Lay the silk smoothly on a clean board, rub soap upon it, and wipe it with a piece of velvet. Never brush it; the brush ruins it. When it has been in this manner cleansed from grease and dirt, it should be washed on both sides with clean cold water. A little alum in this water will prevent the colors from spreading. Should there be any patches of grease upon the silk, they should be removed with ammonia or a little camphine and alcohol. Folding or wringing silk when wet must be carefully avoided, since creases made in wet silk never disappear; and, in like manner, hot suds must not be used for washing silk, as it will in most instances remove the colors.

Silks are easily cleaned if one knows how to work carefully. Mix the following well together: Fifty grams of honey, as much soft soap, one gill of brandy. Rip the gown, place in cold water spread on a table, and rub well with a brush dipped in the mixture. Rinse three times in a pail of water, into which sixty-five grams of gum have been dissolved. Let the garment drip without being wrung, and iron on the wrong side.

Another recipe : Grate five Irish potatoes in clear cold water. If the silk is thin, slice the potatoes instead of grating. Wash them well before grating or slicing. Let the prepared water stand for twenty-four hours before using. Then strain the liquid. Dip the silk in without rumpling it; spread it on a table, wipe both sides with a clean towel, and iron on the wrong side.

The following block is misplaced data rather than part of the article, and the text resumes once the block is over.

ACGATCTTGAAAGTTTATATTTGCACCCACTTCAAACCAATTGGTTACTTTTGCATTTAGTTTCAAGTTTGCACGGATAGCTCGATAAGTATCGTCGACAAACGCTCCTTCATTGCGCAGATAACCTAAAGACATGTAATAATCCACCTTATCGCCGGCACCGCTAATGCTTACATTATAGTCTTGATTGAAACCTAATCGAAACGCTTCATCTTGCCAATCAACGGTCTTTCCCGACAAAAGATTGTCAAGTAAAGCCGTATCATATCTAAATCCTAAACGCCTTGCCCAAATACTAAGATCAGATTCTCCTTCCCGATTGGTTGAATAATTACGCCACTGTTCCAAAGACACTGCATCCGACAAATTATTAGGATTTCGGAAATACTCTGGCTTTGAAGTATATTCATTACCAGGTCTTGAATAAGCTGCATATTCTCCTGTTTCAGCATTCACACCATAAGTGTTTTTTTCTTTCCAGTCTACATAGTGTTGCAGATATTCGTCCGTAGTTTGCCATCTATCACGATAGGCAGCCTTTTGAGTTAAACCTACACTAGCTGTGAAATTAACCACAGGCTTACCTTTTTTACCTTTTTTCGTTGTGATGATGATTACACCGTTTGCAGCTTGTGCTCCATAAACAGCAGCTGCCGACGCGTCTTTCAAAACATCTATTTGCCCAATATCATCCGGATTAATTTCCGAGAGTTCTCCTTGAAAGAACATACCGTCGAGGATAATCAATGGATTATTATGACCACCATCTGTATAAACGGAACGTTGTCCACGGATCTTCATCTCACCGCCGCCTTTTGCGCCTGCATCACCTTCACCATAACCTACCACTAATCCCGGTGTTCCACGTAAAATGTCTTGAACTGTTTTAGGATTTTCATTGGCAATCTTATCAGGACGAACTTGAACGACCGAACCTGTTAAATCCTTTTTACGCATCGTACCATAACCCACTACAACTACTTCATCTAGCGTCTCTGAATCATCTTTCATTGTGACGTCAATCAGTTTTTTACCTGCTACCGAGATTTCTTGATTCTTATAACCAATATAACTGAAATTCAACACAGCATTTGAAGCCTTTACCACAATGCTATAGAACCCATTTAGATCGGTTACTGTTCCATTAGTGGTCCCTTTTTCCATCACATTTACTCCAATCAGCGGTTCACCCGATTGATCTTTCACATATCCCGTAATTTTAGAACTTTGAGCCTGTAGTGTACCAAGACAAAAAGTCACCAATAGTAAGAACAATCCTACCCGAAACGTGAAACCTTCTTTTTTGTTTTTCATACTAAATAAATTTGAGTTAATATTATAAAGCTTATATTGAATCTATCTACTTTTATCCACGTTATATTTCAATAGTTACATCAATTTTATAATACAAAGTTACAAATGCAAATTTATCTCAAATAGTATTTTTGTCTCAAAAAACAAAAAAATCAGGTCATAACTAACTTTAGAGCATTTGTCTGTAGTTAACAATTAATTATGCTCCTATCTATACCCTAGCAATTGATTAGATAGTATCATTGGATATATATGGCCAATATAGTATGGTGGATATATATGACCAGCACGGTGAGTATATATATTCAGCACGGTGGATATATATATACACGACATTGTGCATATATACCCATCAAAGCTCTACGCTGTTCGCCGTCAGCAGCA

Grease stains may be removed either with chalk, magnesia, or ether, or with the yolk of an egg and water. Clean white brocaded silk with bread crumbs. Plain silk requires the following process : Dissolve soft soap in water as hot as the hands can bear; rub the silk between the hands in the soapy water; rinse in warm water, and dry by pinning on a cloth.

Nothing is so good for black silk, and, in fact, for many materials, as beef gall. Throw the gall-bladder into as much boiling water as you care to use. Spread the material on a table, and with a sponge dipped in the liquid clean the silk on both sides. Rinse in clear water, still on the table, on both sides with a sponge. Dissolve a little gum arabic or gelatine in the water, moisten the sponge with it, and pass it over the wrong side of the silk. Pin the silk on a cloth to dry it.

A good way of removing grease stains from black silk is to rub them very vigorously with a piece of brown wrapping paper.